Intermittent fasting can produce amazing clinical results — especially if you create a step-by-step plan that is simple to stick to and fits in comfortably with your daily schedule and lifestyle.
In my clinical experience, I have consulted with many patients for whom the prospect of fasting holds the fear of excruciating hunger or near-starvation. I’m here to tell you that intermittent fasting is actually an easy approach to healthy eating that doesn’t require huge changes to your daily routine.
We’ll talk more about that process later on in this post.
What do you plan to achieve?
But first things first. Before I recommend such an approach to eating with any patient, there’s a little homework involved. First, I need to understand their current health status and what they personally hope to achieve with intermittent fasting. Next, I analyze the patient’s current eating habits and meal timing patterns. Specifically, here’s what I’m searching for:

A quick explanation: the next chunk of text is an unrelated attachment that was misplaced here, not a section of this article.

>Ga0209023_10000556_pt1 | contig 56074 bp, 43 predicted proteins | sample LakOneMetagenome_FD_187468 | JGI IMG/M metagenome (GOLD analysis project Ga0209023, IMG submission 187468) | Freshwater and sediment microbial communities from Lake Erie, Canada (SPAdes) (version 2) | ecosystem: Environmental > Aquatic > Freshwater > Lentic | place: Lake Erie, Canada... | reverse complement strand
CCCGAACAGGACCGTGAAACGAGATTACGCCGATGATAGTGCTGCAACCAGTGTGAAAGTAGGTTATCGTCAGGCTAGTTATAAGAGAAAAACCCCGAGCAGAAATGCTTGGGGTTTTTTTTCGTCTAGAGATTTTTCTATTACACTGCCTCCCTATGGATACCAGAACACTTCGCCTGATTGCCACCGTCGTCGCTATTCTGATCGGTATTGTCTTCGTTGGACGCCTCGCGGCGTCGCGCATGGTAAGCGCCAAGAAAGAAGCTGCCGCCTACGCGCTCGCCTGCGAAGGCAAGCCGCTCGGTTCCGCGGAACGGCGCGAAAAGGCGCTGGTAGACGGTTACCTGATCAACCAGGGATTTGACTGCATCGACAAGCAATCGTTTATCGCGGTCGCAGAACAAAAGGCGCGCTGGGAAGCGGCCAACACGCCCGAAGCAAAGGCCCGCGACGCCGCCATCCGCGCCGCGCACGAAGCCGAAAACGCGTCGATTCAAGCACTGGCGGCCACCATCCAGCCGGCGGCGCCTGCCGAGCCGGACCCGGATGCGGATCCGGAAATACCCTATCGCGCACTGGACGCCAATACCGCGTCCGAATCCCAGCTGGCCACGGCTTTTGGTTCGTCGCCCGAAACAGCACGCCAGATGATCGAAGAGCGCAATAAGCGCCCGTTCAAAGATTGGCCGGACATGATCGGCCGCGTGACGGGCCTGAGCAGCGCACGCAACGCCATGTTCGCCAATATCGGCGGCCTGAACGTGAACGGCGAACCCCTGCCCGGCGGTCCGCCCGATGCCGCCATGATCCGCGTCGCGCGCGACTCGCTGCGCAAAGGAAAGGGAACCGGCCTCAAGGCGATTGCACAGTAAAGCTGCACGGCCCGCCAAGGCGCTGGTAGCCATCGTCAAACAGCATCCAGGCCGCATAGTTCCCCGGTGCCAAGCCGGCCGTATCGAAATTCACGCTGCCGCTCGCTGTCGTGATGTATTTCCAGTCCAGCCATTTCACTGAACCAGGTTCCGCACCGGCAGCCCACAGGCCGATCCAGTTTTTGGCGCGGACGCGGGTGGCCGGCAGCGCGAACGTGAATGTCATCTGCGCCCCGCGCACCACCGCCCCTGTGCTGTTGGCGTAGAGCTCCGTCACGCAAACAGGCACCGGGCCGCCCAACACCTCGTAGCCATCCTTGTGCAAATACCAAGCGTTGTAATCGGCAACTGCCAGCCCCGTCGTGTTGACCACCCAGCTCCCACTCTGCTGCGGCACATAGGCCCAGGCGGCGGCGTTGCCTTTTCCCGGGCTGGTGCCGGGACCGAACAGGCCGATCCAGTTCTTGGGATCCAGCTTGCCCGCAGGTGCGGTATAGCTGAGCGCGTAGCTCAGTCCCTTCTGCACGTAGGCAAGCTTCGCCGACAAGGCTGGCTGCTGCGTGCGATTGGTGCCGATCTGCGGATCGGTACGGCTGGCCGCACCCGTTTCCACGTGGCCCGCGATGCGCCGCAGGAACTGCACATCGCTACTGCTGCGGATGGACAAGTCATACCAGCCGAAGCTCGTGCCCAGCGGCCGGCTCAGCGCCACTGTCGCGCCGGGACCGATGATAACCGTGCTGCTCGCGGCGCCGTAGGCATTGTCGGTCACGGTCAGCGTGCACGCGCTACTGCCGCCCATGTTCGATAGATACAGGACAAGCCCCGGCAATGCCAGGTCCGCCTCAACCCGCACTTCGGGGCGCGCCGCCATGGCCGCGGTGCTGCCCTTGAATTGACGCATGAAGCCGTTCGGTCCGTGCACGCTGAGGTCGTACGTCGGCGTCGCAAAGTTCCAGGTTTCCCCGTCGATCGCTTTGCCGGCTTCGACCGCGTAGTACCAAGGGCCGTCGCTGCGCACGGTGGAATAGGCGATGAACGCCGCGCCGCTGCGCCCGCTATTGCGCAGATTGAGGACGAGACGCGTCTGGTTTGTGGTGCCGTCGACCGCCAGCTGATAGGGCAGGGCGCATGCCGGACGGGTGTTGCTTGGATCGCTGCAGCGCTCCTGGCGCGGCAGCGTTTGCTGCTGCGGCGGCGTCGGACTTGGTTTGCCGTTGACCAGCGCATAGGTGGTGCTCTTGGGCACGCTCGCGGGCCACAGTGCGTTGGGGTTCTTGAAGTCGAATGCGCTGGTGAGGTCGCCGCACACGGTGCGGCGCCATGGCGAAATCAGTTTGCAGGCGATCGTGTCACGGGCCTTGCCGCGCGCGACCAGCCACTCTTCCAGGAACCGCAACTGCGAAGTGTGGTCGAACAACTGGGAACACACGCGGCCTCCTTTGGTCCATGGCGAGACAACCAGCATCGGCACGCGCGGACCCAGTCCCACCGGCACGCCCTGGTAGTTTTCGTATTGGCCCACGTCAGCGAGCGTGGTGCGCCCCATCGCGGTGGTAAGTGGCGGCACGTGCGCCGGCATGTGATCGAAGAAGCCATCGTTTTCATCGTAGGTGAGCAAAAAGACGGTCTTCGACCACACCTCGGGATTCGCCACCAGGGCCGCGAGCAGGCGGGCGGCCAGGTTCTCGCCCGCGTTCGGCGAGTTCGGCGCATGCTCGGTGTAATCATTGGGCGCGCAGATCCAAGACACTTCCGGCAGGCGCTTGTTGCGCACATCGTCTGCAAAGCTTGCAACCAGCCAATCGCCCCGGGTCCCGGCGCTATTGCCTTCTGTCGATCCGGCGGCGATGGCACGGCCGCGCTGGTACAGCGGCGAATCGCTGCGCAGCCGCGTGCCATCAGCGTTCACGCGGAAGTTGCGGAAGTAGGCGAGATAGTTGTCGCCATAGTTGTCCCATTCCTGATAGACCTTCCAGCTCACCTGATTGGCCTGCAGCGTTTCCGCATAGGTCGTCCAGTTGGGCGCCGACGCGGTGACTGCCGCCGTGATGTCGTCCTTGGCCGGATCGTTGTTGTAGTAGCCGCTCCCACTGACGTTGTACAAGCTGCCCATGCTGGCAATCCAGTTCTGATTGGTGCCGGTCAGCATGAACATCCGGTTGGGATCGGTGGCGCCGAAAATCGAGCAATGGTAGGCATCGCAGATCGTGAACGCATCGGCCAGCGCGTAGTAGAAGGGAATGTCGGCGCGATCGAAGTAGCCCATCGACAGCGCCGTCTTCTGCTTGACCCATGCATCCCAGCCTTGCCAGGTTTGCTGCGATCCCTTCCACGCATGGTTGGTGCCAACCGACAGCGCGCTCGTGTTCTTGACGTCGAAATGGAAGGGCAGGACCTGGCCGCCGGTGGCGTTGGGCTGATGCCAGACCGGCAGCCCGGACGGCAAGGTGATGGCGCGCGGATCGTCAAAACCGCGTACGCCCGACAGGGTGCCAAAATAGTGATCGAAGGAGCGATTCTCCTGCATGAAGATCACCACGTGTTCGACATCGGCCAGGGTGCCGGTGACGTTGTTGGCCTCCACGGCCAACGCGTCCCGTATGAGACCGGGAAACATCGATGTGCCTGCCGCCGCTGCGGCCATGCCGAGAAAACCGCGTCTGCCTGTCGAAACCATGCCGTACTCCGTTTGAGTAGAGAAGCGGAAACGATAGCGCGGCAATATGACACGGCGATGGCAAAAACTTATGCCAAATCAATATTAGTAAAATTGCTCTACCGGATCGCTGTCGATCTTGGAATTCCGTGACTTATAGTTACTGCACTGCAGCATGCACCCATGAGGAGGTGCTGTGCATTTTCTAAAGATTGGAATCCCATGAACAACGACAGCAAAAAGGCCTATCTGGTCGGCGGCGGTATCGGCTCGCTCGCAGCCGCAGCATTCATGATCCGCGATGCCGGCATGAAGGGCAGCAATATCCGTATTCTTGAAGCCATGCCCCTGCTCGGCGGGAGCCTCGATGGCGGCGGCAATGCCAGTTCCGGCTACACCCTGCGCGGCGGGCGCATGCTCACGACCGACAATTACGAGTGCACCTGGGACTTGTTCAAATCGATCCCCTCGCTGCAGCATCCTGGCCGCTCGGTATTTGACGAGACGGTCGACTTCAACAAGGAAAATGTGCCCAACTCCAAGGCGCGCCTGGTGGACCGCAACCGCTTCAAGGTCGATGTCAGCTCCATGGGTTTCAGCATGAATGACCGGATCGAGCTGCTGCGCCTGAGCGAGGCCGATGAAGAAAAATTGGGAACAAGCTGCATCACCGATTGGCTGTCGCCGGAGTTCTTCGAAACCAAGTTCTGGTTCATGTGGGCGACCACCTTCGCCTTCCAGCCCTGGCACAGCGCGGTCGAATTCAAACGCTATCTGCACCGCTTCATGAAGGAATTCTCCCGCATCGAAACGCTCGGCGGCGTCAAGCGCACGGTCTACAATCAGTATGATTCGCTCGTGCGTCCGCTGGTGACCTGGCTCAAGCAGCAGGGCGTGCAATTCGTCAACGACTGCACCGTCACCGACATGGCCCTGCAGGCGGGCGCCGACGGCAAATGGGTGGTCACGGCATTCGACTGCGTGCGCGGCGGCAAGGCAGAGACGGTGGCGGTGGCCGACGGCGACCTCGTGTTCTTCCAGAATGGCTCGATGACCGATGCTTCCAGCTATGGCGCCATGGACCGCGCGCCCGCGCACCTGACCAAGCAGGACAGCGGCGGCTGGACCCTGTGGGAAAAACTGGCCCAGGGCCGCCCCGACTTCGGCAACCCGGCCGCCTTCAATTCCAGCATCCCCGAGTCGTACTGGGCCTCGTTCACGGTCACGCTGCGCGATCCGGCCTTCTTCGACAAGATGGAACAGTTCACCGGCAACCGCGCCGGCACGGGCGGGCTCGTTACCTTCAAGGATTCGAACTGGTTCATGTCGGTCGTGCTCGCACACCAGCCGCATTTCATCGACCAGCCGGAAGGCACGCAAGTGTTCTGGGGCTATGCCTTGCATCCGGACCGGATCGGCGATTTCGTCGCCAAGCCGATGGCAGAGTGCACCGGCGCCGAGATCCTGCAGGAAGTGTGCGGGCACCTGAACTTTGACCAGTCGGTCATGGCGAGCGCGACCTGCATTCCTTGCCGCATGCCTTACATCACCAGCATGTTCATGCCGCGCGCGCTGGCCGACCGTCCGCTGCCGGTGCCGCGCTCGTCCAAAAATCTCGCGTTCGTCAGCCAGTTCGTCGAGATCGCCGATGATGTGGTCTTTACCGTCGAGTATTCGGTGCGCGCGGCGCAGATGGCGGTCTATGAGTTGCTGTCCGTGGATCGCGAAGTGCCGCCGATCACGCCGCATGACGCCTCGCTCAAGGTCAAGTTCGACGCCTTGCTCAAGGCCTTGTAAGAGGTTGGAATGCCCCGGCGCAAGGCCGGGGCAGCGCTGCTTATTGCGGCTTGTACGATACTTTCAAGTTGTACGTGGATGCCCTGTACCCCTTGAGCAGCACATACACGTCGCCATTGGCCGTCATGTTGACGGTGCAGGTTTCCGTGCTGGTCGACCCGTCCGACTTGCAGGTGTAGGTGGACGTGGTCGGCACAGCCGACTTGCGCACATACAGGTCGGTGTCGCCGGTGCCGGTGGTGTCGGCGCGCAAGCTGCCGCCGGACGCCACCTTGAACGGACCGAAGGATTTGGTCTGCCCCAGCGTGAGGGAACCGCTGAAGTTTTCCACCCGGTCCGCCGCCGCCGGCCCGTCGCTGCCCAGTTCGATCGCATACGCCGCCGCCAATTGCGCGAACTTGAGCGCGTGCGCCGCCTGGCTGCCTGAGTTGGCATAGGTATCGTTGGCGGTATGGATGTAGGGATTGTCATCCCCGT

- Some individuals are already practicing intermittent fasting, but they’re making the wrong food choices. They are eating foods that aren’t going to help with insulin responses, which in turn, undermines their results.
- Still others who are intermittently fasting are, in fact, hypoglycemic. And such a diet only further aggravates the problem.
- Happily, a third group is practicing this form of fasting and experiencing success.
There’s almost always a reason why patients who find themselves in the first two groups aren’t responding to intermittent fasting or are actually feeling worse after undergoing such a fast.
Who should and shouldn’t try intermittent fasting?
That’s why I insist on performing a personal health history on each patient, as well as a thorough examination and even more consultation. It is through this investigative process that we can determine if such fasting is ideal for the patient.
What patients are well-suited for intermittent fasting? Those with:
- Autoimmune disease
- Elevated liver enzymes
- Chronic inflammation
- Those in a weakened immune state
In some cases, I find patients who will require either ketones or MCT oils in the first stages of the fast as a support between meals. This can also go a long way toward reducing headaches, fatigue and cravings.